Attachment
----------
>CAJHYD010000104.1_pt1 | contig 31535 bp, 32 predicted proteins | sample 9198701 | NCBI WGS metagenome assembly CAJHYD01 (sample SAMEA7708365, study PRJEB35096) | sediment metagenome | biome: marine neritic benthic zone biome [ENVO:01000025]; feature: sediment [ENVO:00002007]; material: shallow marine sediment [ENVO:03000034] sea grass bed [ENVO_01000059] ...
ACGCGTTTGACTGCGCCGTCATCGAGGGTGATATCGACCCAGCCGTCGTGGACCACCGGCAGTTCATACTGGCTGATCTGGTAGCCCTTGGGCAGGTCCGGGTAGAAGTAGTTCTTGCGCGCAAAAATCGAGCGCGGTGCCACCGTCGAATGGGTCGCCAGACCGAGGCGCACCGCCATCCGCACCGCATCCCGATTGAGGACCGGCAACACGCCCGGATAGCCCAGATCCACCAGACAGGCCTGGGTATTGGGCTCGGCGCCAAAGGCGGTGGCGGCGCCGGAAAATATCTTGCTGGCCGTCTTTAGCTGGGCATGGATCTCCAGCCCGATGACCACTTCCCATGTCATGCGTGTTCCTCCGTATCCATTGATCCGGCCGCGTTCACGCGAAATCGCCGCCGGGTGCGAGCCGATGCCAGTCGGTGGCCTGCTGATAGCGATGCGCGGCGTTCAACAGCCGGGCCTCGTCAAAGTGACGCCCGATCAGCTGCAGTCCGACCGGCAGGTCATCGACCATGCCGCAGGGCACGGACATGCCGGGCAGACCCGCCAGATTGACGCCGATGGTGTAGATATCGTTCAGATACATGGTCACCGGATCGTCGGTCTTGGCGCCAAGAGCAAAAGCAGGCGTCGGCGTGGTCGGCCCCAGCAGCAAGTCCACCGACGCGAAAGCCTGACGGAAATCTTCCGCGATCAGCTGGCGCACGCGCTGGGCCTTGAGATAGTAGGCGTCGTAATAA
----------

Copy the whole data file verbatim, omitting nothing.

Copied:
>CAJHYD010000104.1_pt1 | contig 31535 bp, 32 predicted proteins | sample 9198701 | NCBI WGS metagenome assembly CAJHYD01 (sample SAMEA7708365, study PRJEB35096) | sediment metagenome | biome: marine neritic benthic zone biome [ENVO:01000025]; feature: sediment [ENVO:00002007]; material: shallow marine sediment [ENVO:03000034] sea grass bed [ENVO_01000059] ...
ACGCGTTTGACTGCGCCGTCATCGAGGGTGATATCGACCCAGCCGTCGTGGACCACCGGCAGTTCATACTGGCTGATCTGGTAGCCCTTGGGCAGGTCCGGGTAGAAGTAGTTCTTGCGCGCAAAAATCGAGCGCGGTGCCACCGTCGAATGGGTCGCCAGACCGAGGCGCACCGCCATCCGCACCGCATCCCGATTGAGGACCGGCAACACGCCCGGATAGCCCAGATCCACCAGACAGGCCTGGGTATTGGGCTCGGCGCCAAAGGCGGTGGCGGCGCCGGAAAATATCTTGCTGGCCGTCTTTAGCTGGGCATGGATCTCCAGCCCGATGACCACTTCCCATGTCATGCGTGTTCCTCCGTATCCATTGATCCGGCCGCGTTCACGCGAAATCGCCGCCGGGTGCGAGCCGATGCCAGTCGGTGGCCTGCTGATAGCGATGCGCGGCGTTCAACAGCCGGGCCTCGTCAAAGTGACGCCCGATCAGCTGCAGTCCGACCGGCAGGTCATCGACCATGCCGCAGGGCACGGACATGCCGGGCAGACCCGCCAGATTGACGCCGATGGTGTAGATATCGTTCAGATACATGGTCACCGGATCGTCGGTCTTGGCGCCAAGAGCAAAAGCAGGCGTCGGCGTGGTCGGCCCCAGCAGCAAGTCCACCGACGCGAAAGCCTGACGGAAATCTTCCGCGATCAGCTGGCGCACGCGCTGGGCCTTGAGATAGTAGGCGTCGTAATAA